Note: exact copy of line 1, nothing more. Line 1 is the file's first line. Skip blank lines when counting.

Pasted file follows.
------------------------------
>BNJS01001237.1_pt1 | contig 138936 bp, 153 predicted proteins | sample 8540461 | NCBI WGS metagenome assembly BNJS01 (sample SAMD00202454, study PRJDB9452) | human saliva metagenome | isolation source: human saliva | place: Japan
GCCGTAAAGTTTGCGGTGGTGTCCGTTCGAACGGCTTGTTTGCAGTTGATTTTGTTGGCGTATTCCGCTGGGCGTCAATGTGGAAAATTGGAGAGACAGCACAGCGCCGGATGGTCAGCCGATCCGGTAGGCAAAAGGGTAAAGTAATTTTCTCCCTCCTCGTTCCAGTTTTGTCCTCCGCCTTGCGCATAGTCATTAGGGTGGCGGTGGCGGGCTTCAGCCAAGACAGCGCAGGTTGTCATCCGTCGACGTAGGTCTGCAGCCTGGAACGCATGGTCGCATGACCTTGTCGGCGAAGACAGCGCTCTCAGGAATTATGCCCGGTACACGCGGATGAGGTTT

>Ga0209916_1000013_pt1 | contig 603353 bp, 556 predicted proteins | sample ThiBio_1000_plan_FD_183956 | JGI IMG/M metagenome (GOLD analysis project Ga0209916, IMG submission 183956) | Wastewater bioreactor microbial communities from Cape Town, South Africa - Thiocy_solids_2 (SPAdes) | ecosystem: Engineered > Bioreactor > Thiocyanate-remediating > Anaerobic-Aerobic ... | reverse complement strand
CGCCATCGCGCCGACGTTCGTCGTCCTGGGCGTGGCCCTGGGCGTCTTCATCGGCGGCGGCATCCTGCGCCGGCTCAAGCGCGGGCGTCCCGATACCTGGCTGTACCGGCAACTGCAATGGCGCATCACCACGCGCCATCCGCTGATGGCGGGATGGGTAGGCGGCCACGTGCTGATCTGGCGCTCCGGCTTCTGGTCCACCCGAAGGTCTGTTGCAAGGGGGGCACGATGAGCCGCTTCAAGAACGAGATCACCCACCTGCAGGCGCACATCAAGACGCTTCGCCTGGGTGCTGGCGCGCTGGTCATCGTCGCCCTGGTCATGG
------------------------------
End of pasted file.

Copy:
>BNJS01001237.1_pt1 | contig 138936 bp, 153 predicted proteins | sample 8540461 | NCBI WGS metagenome assembly BNJS01 (sample SAMD00202454, study PRJDB9452) | human saliva metagenome | isolation source: human saliva | place: Japan